We all recognize the popular business cliche, bigger is not always better. It is a nice sentiment, especially if your organization is included in the small category.
To give “big” its due, there are certain advantages to using a big company for certain types of jobs where capital structure or geographic diversity are critical, such as a company that builds commercial jet engines for clients throughout the world or a nationwide restaurant or retail chain.
It makes less sense when you need a specific type of information or expertise. Whether the provider is a boutique firm or a nationwide behemoth makes almost no difference. Price may enter the equation — the nationwide firm probably charges more to cover their larger overhead — but in the end it is the quality of the expertise or knowledge, not price or geographic coverage, that should win out.
Being a big company can stifle creative innovation in the name of efficiencies of standardization. It can limit flexibility in customization of process, pricing or the ability to be nimble to meet a client’s specific needs.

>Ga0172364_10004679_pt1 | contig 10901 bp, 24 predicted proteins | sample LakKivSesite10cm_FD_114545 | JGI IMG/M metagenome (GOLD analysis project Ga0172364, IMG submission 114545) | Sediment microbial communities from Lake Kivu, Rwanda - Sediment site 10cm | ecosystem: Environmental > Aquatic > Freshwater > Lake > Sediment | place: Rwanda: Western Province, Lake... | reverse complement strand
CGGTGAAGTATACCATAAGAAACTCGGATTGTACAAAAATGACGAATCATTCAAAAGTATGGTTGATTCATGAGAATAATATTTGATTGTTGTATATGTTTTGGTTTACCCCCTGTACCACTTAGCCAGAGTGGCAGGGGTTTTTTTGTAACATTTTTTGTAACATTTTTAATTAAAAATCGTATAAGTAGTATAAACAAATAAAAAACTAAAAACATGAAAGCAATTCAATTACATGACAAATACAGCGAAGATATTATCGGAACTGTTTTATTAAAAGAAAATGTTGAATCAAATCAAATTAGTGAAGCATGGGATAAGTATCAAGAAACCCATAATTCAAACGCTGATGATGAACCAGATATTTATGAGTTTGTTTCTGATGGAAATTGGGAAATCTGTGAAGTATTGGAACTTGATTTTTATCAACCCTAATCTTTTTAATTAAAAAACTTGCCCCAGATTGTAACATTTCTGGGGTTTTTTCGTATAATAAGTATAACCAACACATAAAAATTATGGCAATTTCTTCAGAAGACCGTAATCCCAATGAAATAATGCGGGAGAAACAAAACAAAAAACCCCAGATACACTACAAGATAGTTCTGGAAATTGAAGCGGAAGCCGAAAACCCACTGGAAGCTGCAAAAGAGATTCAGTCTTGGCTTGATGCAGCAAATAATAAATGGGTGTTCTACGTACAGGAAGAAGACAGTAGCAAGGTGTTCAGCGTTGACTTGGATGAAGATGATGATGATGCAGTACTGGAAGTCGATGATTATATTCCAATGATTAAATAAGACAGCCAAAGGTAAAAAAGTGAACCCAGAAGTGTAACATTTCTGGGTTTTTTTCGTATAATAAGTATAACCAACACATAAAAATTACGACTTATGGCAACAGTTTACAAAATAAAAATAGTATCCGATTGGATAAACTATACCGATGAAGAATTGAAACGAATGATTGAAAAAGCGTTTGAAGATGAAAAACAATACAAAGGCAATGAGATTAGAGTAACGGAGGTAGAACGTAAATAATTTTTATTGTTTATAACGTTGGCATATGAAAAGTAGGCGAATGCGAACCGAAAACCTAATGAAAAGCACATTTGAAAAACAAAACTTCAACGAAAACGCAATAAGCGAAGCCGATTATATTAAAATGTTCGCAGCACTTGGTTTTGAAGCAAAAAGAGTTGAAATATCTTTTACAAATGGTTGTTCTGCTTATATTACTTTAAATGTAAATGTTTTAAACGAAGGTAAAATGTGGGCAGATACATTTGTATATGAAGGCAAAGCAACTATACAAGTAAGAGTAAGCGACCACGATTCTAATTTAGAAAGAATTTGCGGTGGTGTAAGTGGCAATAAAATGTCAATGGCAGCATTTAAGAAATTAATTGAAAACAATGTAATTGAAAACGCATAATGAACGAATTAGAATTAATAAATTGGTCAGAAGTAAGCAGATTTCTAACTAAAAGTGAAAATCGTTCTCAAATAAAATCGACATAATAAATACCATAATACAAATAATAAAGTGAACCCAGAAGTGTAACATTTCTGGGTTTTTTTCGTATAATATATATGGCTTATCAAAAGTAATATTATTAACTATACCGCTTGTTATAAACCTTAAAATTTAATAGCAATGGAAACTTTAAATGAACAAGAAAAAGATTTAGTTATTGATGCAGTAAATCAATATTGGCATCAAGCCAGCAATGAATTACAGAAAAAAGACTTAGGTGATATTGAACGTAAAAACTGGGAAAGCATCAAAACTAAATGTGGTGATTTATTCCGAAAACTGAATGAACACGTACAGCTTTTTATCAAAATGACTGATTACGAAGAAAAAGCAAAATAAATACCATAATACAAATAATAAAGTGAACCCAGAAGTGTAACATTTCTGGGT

Small firms can have their own limitations but if you are purchasing expertise, size does not matter as long as the person you need to solve your problem, or provide the guidance you require has that knowledge or experience and will be available to personally do the work. Engaging the world’s top thought leader on an issue is not much of a benefit if a less experienced, junior associate does the critical part of the work.
So, if your goal is to get a package from Houston to Seattle overnight or in a day or two, using Sue Ellen’s Courier Service is probably not a good decision. FedEx has a few more resources for that kind of work.
For legal advice on physician contracting or to help an executive you are terminating successfully navigate to a new job, the size of the firm need not be a factor. In the case of the outplacement firm, your departing employee will probably thank you later for going small.